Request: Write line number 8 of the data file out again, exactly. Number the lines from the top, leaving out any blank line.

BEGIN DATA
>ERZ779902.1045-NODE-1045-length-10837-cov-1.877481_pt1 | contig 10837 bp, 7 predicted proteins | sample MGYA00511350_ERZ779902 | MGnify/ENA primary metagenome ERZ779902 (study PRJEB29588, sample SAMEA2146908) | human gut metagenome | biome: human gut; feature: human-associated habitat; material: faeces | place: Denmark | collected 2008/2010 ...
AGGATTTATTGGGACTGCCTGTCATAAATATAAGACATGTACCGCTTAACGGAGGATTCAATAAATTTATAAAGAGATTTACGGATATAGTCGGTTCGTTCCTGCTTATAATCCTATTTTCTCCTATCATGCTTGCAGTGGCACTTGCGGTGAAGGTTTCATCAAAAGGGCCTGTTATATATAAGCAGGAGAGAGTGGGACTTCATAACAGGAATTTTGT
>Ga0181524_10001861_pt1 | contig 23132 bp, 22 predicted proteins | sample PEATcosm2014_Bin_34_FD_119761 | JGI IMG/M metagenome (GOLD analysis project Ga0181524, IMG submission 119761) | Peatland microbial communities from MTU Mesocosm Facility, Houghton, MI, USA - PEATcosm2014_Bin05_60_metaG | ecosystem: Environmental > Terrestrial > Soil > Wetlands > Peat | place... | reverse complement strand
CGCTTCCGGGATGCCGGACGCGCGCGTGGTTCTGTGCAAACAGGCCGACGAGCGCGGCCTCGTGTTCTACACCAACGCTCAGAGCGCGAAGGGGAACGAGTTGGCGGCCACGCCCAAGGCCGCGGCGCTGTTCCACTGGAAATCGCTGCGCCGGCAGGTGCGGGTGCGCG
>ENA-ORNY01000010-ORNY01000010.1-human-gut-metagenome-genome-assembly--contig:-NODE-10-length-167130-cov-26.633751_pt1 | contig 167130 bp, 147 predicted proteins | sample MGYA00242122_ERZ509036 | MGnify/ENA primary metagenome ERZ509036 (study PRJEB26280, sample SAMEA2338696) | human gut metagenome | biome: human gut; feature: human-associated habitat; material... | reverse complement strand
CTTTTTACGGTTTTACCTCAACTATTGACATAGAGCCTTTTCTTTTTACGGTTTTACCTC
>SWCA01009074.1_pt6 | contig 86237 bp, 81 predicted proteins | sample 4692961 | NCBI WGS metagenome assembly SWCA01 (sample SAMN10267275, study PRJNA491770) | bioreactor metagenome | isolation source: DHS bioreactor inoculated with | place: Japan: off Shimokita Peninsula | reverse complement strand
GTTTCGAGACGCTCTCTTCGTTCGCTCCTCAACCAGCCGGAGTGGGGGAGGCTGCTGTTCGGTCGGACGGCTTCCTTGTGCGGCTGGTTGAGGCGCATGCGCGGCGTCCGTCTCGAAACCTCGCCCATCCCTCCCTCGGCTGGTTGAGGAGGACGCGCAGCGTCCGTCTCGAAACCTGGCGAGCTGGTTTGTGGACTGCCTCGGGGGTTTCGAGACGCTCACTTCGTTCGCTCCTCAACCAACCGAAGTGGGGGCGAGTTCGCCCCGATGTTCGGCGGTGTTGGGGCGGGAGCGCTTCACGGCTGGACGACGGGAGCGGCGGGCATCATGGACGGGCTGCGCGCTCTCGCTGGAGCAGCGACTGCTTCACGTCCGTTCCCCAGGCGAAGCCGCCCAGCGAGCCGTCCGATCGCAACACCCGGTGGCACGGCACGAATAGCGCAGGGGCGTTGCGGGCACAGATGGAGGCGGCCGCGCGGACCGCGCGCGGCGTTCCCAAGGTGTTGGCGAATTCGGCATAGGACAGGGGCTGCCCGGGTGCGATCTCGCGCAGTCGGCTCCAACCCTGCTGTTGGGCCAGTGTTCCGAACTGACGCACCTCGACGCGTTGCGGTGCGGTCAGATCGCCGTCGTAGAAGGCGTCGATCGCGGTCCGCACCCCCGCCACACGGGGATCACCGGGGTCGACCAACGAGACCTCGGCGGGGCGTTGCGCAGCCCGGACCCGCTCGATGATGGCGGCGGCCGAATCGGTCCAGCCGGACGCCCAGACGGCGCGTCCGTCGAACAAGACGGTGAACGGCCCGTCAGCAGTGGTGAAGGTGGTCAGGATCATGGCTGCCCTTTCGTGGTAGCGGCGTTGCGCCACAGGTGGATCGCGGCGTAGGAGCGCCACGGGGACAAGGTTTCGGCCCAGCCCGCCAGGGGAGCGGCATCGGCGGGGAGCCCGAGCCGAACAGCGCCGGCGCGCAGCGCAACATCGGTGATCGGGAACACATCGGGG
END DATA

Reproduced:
GTTTCGAGACGCTCTCTTCGTTCGCTCCTCAACCAGCCGGAGTGGGGGAGGCTGCTGTTCGGTCGGACGGCTTCCTTGTGCGGCTGGTTGAGGCGCATGCGCGGCGTCCGTCTCGAAACCTCGCCCATCCCTCCCTCGGCTGGTTGAGGAGGACGCGCAGCGTCCGTCTCGAAACCTGGCGAGCTGGTTTGTGGACTGCCTCGGGGGTTTCGAGACGCTCACTTCGTTCGCTCCTCAACCAACCGAAGTGGGGGCGAGTTCGCCCCGATGTTCGGCGGTGTTGGGGCGGGAGCGCTTCACGGCTGGACGACGGGAGCGGCGGGCATCATGGACGGGCTGCGCGCTCTCGCTGGAGCAGCGACTGCTTCACGTCCGTTCCCCAGGCGAAGCCGCCCAGCGAGCCGTCCGATCGCAACACCCGGTGGCACGGCACGAATAGCGCAGGGGCGTTGCGGGCACAGATGGAGGCGGCCGCGCGGACCGCGCGCGGCGTTCCCAAGGTGTTGGCGAATTCGGCATAGGACAGGGGCTGCCCGGGTGCGATCTCGCGCAGTCGGCTCCAACCCTGCTGTTGGGCCAGTGTTCCGAACTGACGCACCTCGACGCGTTGCGGTGCGGTCAGATCGCCGTCGTAGAAGGCGTCGATCGCGGTCCGCACCCCCGCCACACGGGGATCACCGGGGTCGACCAACGAGACCTCGGCGGGGCGTTGCGCAGCCCGGACCCGCTCGATGATGGCGGCGGCCGAATCGGTCCAGCCGGACGCCCAGACGGCGCGTCCGTCGAACAAGACGGTGAACGGCCCGTCAGCAGTGGTGAAGGTGGTCAGGATCATGGCTGCCCTTTCGTGGTAGCGGCGTTGCGCCACAGGTGGATCGCGGCGTAGGAGCGCCACGGGGACAAGGTTTCGGCCCAGCCCGCCAGGGGAGCGGCATCGGCGGGGAGCCCGAGCCGAACAGCGCCGGCGCGCAGCGCAACATCGGTGATCGGGAACACATCGGGG